# Types of Relations on the Set A

Let A be a set and R is a relation on A, i.e. R A × A. Then we define

1. Void Relation : If R = φ , then R is called a void relation on A.
2. Universal Relation : If R = A×A, then R is called an universal relation on A.
3. Identity Relation : A relation R is defined as an identity relation if R = {(a, a) : a  A}. Thus in an identity relation on A, every element of A is related to itself only. Identity relation on A is also denoted by IA. Thus
IA = {(a, a) : a A}
Example If A = {1, 2, 3}, then IA = {(1, 1), (2, 2), (3,3)}
4. Reflexive Relation : A relation R is said to be a reflexive relation on A if every element of A is related to itself.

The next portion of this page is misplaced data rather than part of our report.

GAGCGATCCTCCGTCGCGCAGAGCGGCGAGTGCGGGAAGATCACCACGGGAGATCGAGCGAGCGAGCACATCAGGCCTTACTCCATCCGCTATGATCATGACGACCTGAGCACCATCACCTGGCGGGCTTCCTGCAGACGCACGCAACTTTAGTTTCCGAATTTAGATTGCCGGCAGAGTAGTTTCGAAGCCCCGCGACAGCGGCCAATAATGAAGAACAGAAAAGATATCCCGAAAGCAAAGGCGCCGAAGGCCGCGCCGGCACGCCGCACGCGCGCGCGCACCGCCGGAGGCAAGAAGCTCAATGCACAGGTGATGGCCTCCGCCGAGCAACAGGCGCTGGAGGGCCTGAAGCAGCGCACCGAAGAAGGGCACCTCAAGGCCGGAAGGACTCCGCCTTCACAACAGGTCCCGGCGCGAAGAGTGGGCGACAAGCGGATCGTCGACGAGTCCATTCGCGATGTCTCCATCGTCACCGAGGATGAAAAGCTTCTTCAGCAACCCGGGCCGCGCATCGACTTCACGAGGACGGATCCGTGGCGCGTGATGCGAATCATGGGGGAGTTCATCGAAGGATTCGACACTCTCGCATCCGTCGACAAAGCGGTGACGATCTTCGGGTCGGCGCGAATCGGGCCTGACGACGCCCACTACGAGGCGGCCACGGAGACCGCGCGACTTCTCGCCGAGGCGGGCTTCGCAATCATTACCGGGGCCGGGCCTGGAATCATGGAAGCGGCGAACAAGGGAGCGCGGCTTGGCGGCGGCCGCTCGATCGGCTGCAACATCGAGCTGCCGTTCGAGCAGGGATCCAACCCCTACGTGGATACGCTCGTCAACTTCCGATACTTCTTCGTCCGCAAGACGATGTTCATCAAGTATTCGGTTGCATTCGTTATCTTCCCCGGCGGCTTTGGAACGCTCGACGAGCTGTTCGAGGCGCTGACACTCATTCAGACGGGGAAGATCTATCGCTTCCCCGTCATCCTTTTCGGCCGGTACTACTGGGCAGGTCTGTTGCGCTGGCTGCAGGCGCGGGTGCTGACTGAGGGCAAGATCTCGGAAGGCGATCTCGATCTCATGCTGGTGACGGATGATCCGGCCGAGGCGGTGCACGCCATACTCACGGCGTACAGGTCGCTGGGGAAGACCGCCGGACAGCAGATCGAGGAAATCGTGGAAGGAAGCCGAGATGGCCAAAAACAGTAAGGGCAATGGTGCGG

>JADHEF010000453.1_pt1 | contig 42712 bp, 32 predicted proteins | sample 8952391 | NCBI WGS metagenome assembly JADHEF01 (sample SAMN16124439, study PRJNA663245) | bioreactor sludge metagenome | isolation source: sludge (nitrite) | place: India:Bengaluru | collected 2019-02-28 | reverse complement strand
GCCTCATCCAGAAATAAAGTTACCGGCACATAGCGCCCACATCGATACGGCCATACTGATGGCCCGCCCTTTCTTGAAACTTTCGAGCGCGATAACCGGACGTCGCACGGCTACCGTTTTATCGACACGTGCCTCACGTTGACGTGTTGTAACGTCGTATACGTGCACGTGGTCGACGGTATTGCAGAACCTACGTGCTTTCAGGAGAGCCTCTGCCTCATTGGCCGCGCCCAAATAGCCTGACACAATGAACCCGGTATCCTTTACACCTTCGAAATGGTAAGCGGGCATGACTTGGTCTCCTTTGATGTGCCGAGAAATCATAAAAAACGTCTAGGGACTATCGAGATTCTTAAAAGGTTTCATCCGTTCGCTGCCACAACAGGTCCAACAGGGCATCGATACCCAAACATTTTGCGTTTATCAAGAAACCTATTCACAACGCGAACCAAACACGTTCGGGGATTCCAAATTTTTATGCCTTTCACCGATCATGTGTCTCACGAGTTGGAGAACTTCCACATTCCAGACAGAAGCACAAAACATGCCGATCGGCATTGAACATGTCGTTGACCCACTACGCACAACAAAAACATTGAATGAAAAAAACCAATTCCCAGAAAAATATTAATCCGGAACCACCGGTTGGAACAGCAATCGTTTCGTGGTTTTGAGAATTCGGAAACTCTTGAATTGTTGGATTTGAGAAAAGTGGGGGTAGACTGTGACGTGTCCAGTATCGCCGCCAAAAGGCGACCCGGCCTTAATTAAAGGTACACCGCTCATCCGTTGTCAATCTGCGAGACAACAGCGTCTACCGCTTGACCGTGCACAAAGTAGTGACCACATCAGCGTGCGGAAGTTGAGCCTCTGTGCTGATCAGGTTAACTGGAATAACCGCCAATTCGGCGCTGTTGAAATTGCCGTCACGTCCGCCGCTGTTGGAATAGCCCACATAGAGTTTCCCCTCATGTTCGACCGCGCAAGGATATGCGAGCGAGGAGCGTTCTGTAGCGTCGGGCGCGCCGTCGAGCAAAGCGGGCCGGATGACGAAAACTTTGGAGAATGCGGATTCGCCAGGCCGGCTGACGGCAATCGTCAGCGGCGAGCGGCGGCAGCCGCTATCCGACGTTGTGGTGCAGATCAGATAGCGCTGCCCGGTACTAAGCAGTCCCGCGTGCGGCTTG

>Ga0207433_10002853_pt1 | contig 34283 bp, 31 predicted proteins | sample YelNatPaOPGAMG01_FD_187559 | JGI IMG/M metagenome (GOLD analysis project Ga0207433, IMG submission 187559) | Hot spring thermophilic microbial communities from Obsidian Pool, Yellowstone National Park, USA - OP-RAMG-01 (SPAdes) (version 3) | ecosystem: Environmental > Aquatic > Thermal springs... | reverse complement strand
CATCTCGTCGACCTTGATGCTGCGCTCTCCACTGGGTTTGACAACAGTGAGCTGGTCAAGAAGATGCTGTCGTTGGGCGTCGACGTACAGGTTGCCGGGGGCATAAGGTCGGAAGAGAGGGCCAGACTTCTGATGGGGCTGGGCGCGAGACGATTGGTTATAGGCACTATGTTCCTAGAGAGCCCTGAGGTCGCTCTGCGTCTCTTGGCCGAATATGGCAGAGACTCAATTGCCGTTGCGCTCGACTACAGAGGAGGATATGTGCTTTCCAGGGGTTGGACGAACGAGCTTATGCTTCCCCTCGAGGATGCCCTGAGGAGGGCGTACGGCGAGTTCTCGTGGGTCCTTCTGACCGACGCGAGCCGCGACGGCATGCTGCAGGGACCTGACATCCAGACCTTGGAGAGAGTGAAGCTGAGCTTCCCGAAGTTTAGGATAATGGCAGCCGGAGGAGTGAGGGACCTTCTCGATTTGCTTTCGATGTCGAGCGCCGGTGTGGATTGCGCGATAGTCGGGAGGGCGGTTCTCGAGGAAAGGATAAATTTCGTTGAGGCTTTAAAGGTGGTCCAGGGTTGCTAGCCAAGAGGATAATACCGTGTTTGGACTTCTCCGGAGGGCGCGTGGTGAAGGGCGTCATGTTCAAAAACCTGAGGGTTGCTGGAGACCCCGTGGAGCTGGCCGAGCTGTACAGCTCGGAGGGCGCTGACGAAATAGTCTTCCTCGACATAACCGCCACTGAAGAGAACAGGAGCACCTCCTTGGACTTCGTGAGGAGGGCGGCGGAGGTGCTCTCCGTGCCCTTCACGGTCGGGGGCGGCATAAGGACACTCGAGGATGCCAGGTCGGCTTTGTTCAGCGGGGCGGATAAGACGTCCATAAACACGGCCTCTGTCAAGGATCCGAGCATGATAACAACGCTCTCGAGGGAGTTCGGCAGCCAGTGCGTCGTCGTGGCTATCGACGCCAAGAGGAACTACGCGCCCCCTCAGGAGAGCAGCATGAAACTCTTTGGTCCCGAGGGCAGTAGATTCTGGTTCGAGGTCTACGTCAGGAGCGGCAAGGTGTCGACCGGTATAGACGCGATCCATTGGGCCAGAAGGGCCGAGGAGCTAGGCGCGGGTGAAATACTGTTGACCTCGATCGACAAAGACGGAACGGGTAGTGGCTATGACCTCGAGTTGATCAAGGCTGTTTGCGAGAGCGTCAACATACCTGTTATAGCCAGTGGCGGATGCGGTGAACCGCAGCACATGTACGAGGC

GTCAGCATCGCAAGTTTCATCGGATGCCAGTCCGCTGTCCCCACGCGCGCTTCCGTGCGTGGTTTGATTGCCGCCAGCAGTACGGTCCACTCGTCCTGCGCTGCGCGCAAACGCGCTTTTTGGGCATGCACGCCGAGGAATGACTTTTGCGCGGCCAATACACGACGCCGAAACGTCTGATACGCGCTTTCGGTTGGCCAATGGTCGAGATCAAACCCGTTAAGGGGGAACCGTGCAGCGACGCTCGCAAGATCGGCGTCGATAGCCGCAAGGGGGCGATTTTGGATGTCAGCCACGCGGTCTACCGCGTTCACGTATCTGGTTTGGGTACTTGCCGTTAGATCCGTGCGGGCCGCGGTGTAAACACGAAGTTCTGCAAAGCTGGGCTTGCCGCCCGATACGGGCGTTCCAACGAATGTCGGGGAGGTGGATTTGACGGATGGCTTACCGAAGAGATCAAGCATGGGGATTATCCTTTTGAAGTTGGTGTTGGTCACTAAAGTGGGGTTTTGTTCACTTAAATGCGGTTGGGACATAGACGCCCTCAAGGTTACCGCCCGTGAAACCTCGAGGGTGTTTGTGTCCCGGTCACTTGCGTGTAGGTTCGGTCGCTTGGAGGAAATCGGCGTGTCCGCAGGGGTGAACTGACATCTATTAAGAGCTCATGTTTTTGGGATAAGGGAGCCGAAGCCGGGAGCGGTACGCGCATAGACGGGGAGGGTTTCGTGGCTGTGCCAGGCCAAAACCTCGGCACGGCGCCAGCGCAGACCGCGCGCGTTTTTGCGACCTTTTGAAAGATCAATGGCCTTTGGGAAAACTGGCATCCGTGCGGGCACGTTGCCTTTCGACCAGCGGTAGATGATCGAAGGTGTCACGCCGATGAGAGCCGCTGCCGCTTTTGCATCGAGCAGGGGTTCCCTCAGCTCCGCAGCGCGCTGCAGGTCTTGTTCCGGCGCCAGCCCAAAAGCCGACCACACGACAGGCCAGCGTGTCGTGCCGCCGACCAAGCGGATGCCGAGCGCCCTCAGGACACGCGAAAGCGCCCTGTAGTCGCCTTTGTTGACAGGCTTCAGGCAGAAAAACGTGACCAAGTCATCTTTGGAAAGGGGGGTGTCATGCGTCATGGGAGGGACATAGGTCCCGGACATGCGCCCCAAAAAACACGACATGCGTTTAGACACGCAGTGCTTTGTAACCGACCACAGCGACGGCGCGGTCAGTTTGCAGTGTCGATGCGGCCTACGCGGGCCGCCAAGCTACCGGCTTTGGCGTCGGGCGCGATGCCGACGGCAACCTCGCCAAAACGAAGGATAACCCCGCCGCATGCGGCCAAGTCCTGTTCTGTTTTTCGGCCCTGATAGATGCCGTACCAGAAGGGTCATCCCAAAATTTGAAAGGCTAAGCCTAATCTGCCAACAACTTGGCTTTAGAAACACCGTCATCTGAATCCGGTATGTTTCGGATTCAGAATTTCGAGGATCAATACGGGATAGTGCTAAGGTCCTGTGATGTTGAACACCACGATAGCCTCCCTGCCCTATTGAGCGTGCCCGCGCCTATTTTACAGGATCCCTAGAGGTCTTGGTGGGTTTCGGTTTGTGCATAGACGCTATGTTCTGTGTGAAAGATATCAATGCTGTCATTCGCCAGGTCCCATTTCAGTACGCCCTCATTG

Thus R is reflexive (a,a) R, i.e. aRaaA
[The symbolis read as “for every element”]
Example : Let A = {1, 2, 3} be a set.
Then R = {(1, 1), (2, 2), (3, 3), (1, 3), (2, 1)} is a reflexive relation on A.
5. Symmetric Relation : A relation R on a set A is defined as a symmetric relation if (a,b) R (b, a) R That is, aRb bRa, where a, bA.
Example : Let A = {1, 2, 3, 4} and let R1 be relation on
A given by R1 = {(1, 3), (1, 4), (3, 1), (2, 2), (4, 1)} is a symmetric relation on A.
6. Transitive relation : A relation R on a set A is defined as a transitive relation if (a,b) R and (b,c) R (a,c) R
That is, aRb and bRc aRc, where a, b, c, A.
Example : Let L be the set of all straight line in a plane. Then the relation ‘is parallel to on L is a transitive relation, because of any 123 L.
1||2 and 2||3  1||3
7. Antisymmetric Relation : A relation R on a set A is antisymmetric if (a,b) R and (b,a) R a = b
If (a, b)  R and (b, a) R, then still R is an antisymmetric relation.
Example : Let R be a relation on the set N of natural numbers defined by
xRY  ‘x divides y’ for all x, y  N
This relation is a antisymmetric relation on N.
Since for any two numbers a, b  N.
a/b and b/a  a = b i.e. aRb and bRa  a = b